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Last Updated: Saturday, 14 October 2006, 16:08 GMT 17:08 UK
Russia warns on N Korea sanctions
Chinese visitors at the border between China and North Korea
North Korea's neighbours are keen to avoid any conflict
Russia's defence minister has said that any UN sanctions imposed in response to North Korea's claimed nuclear test should not even hint at using force.

Sergei Ivanov also said that any measures against Pyongyang should not be indefinite.

His comments came as talks continued at the UN Security Council, ahead of an expected vote on a US draft resolution.

US President George W Bush called for tough sanctions, saying Pyongyang must face "real consequences".

"Nations around the world... agree on the need for a strong United Nations Security Council resolution that will require North Korea to dismantle its nuclear programs," he said in his weekly radio address.

But Mr Bush also reiterated that he wanted to use diplomatic means to solve the North Korean crisis.

His comments came after US officials said initial tests had detected radioactive gas consistent with a nuclear explosion near the site of North Korea's claimed nuclear test last Monday.

Revised resolution

Diplomats at the UN Security Council meeting in New York say a vote is expected by the end of Saturday on a resolution bringing sanctions against North Korea.

The vote has already been delayed as negotiators struggle to agree a resolution text acceptable to China and Russia, both permanent Security Council members with strong ties to North Korea.

Bans sale of tanks, helicopters and missiles, as well as nuclear and missile technology
Allows inspection of ships going to or from N Korea
Bans sale of luxury goods
Bans travel by those working on weapons and missile programmes
Any further action needs new UN resolution
Under Article 41 of Chapter 7 of the UN Charter, meaning it cannot be enforced by military means

The BBC's Laura Trevelyan at the UN says the council is now trying to agree the fine tuning of the text.

The US has revised its draft resolution to remove the threat of imminent military action in an effort to allay Chinese and Russian concerns.

It has also reduced the total embargo on military equipment it initially wanted to a ban on imports of specific items such as tanks, helicopters and missiles.

Mr Ivanov's comments came as he and Russian President Vladimir Putin both held meetings with a top Chinese official in Moscow.

Mr Ivanov said both countries agreed on the need for peaceful, diplomatic means to resolve the crisis.

"Sanctions should not carry even a hint at use of force and mustn't be directed against the North Korean people," he said.

"For Russia and China, which border on North Korea, this issue is of primary importance."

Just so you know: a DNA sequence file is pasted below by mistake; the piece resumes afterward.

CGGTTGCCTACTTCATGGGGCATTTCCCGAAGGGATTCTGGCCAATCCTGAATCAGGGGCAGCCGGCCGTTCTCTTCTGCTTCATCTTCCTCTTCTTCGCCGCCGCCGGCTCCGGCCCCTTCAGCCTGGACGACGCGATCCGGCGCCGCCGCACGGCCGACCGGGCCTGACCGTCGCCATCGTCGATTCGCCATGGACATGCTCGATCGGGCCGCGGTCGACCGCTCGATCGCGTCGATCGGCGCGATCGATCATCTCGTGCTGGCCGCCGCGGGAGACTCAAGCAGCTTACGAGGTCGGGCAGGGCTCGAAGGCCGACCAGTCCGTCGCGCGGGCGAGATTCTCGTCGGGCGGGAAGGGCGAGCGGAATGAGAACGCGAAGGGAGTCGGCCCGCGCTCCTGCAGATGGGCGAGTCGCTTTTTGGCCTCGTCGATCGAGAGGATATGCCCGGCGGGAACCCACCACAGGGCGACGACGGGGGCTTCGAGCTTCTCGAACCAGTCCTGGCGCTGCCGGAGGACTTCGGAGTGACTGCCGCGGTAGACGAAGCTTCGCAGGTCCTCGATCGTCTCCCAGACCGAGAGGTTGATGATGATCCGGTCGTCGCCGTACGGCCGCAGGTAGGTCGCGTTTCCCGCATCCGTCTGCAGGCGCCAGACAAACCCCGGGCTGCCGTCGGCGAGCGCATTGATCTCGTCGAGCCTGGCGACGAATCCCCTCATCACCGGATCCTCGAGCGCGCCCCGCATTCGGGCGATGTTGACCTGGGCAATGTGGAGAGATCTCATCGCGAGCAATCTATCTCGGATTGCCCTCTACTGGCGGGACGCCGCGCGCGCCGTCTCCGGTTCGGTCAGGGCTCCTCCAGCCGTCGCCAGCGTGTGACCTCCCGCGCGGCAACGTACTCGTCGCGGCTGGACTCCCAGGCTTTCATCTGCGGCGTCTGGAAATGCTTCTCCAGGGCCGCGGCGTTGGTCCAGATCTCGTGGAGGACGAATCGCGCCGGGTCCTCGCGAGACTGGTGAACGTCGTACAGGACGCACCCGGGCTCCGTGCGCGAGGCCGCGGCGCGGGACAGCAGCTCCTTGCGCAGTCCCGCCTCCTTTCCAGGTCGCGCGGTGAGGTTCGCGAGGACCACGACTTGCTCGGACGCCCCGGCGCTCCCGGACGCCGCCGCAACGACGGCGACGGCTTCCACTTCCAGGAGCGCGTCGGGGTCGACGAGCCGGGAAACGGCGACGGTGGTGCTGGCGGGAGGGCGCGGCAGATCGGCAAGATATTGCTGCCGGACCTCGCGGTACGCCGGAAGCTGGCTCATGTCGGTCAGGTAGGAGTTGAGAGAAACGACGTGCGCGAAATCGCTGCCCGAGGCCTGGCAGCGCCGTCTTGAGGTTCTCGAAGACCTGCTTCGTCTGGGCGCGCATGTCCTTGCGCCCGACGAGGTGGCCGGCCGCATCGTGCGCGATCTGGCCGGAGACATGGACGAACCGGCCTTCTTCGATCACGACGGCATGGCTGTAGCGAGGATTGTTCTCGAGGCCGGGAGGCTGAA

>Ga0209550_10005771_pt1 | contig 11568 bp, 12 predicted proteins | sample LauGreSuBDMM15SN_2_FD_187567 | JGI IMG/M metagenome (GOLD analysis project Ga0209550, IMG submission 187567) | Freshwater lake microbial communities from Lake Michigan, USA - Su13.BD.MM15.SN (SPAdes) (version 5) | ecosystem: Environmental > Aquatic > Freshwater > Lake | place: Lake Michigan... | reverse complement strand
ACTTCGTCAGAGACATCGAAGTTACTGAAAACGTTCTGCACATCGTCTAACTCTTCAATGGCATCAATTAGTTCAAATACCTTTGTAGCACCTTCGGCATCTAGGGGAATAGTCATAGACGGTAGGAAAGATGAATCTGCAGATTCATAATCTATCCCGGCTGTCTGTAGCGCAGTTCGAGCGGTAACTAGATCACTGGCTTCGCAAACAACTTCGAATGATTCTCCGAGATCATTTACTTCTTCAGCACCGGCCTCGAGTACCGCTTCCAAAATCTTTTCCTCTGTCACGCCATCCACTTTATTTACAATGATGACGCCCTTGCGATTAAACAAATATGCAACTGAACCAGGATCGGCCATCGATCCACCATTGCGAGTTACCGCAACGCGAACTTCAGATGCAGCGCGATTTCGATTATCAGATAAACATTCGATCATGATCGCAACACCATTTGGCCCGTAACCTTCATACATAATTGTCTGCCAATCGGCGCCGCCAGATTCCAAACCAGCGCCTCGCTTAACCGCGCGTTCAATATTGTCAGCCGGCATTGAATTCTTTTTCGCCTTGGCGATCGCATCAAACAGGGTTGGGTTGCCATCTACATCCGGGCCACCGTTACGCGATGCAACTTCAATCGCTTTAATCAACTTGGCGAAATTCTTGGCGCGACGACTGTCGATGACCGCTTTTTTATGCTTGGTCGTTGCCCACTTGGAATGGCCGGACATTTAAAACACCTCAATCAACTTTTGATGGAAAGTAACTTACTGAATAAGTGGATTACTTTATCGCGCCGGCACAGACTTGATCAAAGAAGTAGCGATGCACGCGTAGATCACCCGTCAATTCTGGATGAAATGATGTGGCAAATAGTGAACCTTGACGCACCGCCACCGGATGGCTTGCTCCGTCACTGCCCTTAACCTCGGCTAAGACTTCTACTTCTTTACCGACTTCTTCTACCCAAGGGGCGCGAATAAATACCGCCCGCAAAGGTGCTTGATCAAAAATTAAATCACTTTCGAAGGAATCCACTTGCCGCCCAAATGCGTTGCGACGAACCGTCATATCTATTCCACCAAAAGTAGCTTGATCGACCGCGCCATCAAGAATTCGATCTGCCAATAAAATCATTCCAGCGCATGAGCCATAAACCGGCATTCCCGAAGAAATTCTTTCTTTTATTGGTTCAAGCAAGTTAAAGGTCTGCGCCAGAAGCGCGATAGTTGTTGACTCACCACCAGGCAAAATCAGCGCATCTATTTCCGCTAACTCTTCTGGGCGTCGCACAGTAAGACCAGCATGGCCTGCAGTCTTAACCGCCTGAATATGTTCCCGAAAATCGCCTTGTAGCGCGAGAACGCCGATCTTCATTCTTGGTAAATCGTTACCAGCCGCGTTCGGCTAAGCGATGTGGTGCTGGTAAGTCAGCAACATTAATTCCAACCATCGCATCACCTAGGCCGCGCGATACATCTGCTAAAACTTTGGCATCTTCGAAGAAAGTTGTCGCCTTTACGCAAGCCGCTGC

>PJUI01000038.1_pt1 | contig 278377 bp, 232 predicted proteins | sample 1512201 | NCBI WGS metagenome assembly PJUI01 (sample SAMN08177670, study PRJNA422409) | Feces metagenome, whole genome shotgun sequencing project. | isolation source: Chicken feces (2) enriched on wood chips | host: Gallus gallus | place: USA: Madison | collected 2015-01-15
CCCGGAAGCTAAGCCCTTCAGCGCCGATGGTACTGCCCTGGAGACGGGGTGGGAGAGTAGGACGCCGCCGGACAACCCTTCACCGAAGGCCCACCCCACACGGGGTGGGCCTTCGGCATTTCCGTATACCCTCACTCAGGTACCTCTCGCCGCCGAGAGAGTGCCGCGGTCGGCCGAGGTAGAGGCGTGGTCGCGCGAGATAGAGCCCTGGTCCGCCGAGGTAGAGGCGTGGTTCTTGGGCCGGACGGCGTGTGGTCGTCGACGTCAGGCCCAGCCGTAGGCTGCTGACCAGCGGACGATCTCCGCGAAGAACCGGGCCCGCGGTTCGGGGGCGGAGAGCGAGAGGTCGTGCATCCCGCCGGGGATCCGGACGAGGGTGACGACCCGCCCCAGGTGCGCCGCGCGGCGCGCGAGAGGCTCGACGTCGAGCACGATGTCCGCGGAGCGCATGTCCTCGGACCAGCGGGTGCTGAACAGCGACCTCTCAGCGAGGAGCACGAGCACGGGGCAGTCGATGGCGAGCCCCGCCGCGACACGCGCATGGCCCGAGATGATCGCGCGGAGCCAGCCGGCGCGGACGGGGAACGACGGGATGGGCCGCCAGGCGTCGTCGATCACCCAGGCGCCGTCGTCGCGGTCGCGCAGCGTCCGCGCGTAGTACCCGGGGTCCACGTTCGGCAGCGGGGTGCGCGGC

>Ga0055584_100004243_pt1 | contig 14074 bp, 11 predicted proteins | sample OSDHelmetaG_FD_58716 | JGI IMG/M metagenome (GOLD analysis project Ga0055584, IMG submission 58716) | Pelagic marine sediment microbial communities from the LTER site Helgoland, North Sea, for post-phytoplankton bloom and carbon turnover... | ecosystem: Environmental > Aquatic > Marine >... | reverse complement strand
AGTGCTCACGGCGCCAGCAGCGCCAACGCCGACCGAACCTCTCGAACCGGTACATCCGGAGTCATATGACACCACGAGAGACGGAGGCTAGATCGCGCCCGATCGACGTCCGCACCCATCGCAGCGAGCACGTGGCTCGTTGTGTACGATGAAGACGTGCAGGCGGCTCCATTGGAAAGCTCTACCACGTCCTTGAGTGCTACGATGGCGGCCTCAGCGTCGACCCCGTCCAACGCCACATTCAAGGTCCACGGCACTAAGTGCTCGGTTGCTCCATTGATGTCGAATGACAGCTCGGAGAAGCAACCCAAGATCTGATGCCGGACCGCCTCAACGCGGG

Believed to have 'handful' of nuclear weapons
But not thought to have any small enough to put in a missile
Could try dropping from plane, though world watching closely

Mr Ivanov said the two countries agreed that any measures against Pyongyang must be aimed at encouraging the North Koreans to return to stalled six-party negotiations about their nuclear programme.

In televised comments, Mr Putin spoke about the importance of Russia and China agreeing positions on international problems including North Korea.

The draft UN resolution retains a controversial provision allowing nations to inspect cargo moving in and out of North Korea in pursuit of non-conventional weapons.

China and Russia are concerned such checks could spark naval confrontations with North Korean boats.

The resolution also urges Pyongyang to implement a September 2005 agreement in which it pledged to give up its nuclear programme in exchange for aid and security guarantees.

'Fizzle' theory

Throughout the week there has been uncertainty about whether North Korea carried out a nuclear test, tried to but failed, or made a false claim.

US scientists found that there were traces of radioactive gas in the air near the site of the alleged nuclear test.

White House officials cautioned that this result alone did not confirm a successful test but it could mean that a nuclear test had been attempted.

But the US authorities stress that more tests are needed to reach a conclusion.

Japan said on Saturday that its latest survey of radiation levels in the air showed no irregularities. South Korean and Chinese scientists said earlier they had detected no evidence of radioactivity in air, soil and rainwater.

One official quoted by the Associated Press said the results could indicate a "nuclear fizzle", rather than a full test.

Why text of the draft resolution is proving controversial

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